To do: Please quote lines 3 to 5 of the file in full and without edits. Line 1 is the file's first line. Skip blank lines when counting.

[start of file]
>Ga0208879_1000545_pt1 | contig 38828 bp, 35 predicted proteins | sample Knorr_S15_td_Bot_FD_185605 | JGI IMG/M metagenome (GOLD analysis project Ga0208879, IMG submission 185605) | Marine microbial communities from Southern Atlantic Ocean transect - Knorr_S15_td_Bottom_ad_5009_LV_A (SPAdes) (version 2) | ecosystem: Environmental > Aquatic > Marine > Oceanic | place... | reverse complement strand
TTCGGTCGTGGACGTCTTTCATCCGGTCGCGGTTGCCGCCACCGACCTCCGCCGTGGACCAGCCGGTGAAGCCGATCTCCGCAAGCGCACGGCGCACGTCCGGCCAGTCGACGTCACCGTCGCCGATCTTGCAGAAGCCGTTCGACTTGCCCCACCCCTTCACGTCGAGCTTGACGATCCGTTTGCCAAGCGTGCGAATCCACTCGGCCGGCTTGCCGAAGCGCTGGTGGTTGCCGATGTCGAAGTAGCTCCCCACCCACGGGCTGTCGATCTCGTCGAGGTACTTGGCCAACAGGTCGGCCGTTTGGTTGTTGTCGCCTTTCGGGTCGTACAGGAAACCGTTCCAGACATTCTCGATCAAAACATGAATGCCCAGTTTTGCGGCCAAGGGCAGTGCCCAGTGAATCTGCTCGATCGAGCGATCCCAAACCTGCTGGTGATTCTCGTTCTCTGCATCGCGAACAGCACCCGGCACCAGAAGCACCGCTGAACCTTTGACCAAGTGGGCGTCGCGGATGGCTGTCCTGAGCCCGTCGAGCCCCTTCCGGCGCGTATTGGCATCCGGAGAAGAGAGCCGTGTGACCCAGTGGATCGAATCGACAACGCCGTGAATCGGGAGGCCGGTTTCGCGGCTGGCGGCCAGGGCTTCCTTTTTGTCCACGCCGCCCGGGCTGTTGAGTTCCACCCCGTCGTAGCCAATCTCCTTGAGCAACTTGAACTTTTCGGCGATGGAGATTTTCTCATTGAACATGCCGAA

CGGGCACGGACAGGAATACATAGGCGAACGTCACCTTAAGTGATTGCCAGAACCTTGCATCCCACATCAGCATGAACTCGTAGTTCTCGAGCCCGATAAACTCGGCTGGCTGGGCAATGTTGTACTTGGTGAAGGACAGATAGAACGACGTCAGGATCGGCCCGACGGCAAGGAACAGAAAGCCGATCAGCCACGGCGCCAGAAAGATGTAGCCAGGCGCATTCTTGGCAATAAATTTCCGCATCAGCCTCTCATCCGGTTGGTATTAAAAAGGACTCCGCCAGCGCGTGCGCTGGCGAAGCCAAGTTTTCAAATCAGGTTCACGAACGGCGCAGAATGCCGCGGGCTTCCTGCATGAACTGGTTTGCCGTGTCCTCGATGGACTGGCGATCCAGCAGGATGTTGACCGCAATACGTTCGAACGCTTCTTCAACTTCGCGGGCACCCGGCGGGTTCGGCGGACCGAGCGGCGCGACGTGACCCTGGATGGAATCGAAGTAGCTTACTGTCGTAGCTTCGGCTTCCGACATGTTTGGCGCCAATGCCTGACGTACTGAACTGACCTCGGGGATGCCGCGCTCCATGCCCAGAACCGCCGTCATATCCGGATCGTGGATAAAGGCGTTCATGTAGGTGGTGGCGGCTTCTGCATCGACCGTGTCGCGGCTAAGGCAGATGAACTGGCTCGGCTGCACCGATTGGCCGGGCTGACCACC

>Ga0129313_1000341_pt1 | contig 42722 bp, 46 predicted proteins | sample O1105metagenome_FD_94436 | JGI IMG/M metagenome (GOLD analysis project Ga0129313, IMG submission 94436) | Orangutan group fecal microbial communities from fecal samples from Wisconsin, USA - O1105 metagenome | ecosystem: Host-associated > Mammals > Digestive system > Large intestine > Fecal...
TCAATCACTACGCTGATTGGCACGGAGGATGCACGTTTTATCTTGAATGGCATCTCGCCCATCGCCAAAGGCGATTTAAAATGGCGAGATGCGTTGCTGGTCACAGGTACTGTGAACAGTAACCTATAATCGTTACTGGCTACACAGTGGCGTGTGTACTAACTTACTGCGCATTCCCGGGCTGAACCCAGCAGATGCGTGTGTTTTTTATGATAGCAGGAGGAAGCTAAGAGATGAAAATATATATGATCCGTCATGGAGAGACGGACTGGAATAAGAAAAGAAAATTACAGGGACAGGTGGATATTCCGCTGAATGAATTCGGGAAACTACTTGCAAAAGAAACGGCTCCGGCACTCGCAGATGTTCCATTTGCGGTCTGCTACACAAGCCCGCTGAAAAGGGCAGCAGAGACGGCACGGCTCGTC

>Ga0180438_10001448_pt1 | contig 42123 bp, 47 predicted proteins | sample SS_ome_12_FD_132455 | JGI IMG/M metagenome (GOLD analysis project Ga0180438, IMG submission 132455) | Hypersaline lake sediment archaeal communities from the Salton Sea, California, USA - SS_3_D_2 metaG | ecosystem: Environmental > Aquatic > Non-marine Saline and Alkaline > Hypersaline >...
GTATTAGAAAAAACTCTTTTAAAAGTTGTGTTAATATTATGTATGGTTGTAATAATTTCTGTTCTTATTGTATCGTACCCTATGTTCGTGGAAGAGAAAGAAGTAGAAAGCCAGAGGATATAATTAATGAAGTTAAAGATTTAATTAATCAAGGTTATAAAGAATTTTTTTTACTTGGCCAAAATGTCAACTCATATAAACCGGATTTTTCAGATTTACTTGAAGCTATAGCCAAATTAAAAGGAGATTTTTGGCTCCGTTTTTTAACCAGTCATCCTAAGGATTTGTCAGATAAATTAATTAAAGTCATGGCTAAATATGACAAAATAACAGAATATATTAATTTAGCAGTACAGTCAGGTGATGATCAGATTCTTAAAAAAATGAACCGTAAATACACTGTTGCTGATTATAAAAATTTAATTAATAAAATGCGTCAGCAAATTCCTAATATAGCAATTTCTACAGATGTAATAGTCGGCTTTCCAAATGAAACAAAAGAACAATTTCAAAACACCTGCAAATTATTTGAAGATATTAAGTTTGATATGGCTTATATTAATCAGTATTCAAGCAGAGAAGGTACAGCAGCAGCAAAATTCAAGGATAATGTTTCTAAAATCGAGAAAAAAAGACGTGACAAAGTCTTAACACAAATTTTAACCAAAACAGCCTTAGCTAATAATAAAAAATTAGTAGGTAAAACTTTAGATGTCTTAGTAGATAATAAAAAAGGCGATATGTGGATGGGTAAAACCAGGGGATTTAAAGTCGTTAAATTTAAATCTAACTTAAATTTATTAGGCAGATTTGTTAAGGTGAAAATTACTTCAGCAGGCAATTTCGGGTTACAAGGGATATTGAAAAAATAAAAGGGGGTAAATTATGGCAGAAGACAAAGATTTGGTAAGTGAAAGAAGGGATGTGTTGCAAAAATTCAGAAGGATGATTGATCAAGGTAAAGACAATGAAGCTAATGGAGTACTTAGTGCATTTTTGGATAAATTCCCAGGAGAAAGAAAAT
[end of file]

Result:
CGGGCACGGACAGGAATACATAGGCGAACGTCACCTTAAGTGATTGCCAGAACCTTGCATCCCACATCAGCATGAACTCGTAGTTCTCGAGCCCGATAAACTCGGCTGGCTGGGCAATGTTGTACTTGGTGAAGGACAGATAGAACGACGTCAGGATCGGCCCGACGGCAAGGAACAGAAAGCCGATCAGCCACGGCGCCAGAAAGATGTAGCCAGGCGCATTCTTGGCAATAAATTTCCGCATCAGCCTCTCATCCGGTTGGTATTAAAAAGGACTCCGCCAGCGCGTGCGCTGGCGAAGCCAAGTTTTCAAATCAGGTTCACGAACGGCGCAGAATGCCGCGGGCTTCCTGCATGAACTGGTTTGCCGTGTCCTCGATGGACTGGCGATCCAGCAGGATGTTGACCGCAATACGTTCGAACGCTTCTTCAACTTCGCGGGCACCCGGCGGGTTCGGCGGACCGAGCGGCGCGACGTGACCCTGGATGGAATCGAAGTAGCTTACTGTCGTAGCTTCGGCTTCCGACATGTTTGGCGCCAATGCCTGACGTACTGAACTGACCTCGGGGATGCCGCGCTCCATGCCCAGAACCGCCGTCATATCCGGATCGTGGATAAAGGCGTTCATGTAGGTGGTGGCGGCTTCTGCATCGACCGTGTCGCGGCTAAGGCAGATGAACTGGCTCGGCTGCACCGATTGGCCGGGCTGACCACC

>Ga0129313_1000341_pt1 | contig 42722 bp, 46 predicted proteins | sample O1105metagenome_FD_94436 | JGI IMG/M metagenome (GOLD analysis project Ga0129313, IMG submission 94436) | Orangutan group fecal microbial communities from fecal samples from Wisconsin, USA - O1105 metagenome | ecosystem: Host-associated > Mammals > Digestive system > Large intestine > Fecal...
TCAATCACTACGCTGATTGGCACGGAGGATGCACGTTTTATCTTGAATGGCATCTCGCCCATCGCCAAAGGCGATTTAAAATGGCGAGATGCGTTGCTGGTCACAGGTACTGTGAACAGTAACCTATAATCGTTACTGGCTACACAGTGGCGTGTGTACTAACTTACTGCGCATTCCCGGGCTGAACCCAGCAGATGCGTGTGTTTTTTATGATAGCAGGAGGAAGCTAAGAGATGAAAATATATATGATCCGTCATGGAGAGACGGACTGGAATAAGAAAAGAAAATTACAGGGACAGGTGGATATTCCGCTGAATGAATTCGGGAAACTACTTGCAAAAGAAACGGCTCCGGCACTCGCAGATGTTCCATTTGCGGTCTGCTACACAAGCCCGCTGAAAAGGGCAGCAGAGACGGCACGGCTCGTC